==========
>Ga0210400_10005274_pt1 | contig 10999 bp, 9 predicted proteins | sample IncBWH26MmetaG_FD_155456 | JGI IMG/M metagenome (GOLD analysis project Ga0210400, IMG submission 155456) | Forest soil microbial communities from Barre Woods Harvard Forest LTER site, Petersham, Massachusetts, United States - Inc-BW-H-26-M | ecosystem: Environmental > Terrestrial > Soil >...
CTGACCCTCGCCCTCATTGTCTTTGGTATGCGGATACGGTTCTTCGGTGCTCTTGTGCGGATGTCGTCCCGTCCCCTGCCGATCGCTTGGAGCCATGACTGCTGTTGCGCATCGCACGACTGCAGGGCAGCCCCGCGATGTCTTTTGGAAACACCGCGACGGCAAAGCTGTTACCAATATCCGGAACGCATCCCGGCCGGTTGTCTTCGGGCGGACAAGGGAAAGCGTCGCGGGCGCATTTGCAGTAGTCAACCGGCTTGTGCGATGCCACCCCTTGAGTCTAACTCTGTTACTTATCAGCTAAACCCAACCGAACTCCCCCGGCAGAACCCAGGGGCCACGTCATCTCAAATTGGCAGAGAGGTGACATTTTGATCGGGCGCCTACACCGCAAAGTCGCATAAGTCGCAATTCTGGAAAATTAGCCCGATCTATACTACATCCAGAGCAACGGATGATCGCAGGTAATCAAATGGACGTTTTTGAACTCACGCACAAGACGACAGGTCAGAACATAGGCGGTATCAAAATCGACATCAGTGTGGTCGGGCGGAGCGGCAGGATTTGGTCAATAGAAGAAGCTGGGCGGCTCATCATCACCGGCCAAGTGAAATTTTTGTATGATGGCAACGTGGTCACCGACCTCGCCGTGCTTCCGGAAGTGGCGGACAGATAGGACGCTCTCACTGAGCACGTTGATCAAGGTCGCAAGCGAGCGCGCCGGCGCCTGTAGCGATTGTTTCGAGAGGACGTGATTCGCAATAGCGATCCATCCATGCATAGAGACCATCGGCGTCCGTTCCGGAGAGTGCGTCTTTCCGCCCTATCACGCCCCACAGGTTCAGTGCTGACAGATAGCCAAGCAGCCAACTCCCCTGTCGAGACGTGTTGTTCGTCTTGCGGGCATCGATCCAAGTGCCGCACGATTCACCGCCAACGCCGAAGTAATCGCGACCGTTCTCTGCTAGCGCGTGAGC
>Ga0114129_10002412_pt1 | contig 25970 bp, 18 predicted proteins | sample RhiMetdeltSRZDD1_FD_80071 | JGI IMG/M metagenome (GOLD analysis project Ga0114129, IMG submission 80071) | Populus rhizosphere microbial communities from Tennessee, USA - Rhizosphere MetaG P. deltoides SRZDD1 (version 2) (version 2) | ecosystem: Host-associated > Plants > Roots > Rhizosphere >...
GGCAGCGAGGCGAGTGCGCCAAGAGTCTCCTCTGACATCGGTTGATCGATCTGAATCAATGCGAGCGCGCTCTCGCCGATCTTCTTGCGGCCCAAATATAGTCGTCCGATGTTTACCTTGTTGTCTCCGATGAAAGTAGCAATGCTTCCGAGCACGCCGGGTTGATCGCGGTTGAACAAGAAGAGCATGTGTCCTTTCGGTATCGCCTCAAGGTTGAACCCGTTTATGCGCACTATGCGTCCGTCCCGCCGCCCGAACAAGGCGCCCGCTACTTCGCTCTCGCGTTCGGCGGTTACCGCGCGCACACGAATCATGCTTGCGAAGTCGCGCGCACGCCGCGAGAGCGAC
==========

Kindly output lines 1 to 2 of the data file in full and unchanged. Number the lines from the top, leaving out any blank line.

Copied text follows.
>Ga0210400_10005274_pt1 | contig 10999 bp, 9 predicted proteins | sample IncBWH26MmetaG_FD_155456 | JGI IMG/M metagenome (GOLD analysis project Ga0210400, IMG submission 155456) | Forest soil microbial communities from Barre Woods Harvard Forest LTER site, Petersham, Massachusetts, United States - Inc-BW-H-26-M | ecosystem: Environmental > Terrestrial > Soil >...
CTGACCCTCGCCCTCATTGTCTTTGGTATGCGGATACGGTTCTTCGGTGCTCTTGTGCGGATGTCGTCCCGTCCCCTGCCGATCGCTTGGAGCCATGACTGCTGTTGCGCATCGCACGACTGCAGGGCAGCCCCGCGATGTCTTTTGGAAACACCGCGACGGCAAAGCTGTTACCAATATCCGGAACGCATCCCGGCCGGTTGTCTTCGGGCGGACAAGGGAAAGCGTCGCGGGCGCATTTGCAGTAGTCAACCGGCTTGTGCGATGCCACCCCTTGAGTCTAACTCTGTTACTTATCAGCTAAACCCAACCGAACTCCCCCGGCAGAACCCAGGGGCCACGTCATCTCAAATTGGCAGAGAGGTGACATTTTGATCGGGCGCCTACACCGCAAAGTCGCATAAGTCGCAATTCTGGAAAATTAGCCCGATCTATACTACATCCAGAGCAACGGATGATCGCAGGTAATCAAATGGACGTTTTTGAACTCACGCACAAGACGACAGGTCAGAACATAGGCGGTATCAAAATCGACATCAGTGTGGTCGGGCGGAGCGGCAGGATTTGGTCAATAGAAGAAGCTGGGCGGCTCATCATCACCGGCCAAGTGAAATTTTTGTATGATGGCAACGTGGTCACCGACCTCGCCGTGCTTCCGGAAGTGGCGGACAGATAGGACGCTCTCACTGAGCACGTTGATCAAGGTCGCAAGCGAGCGCGCCGGCGCCTGTAGCGATTGTTTCGAGAGGACGTGATTCGCAATAGCGATCCATCCATGCATAGAGACCATCGGCGTCCGTTCCGGAGAGTGCGTCTTTCCGCCCTATCACGCCCCACAGGTTCAGTGCTGACAGATAGCCAAGCAGCCAACTCCCCTGTCGAGACGTGTTGTTCGTCTTGCGGGCATCGATCCAAGTGCCGCACGATTCACCGCCAACGCCGAAGTAATCGCGACCGTTCTCTGCTAGCGCGTGAGC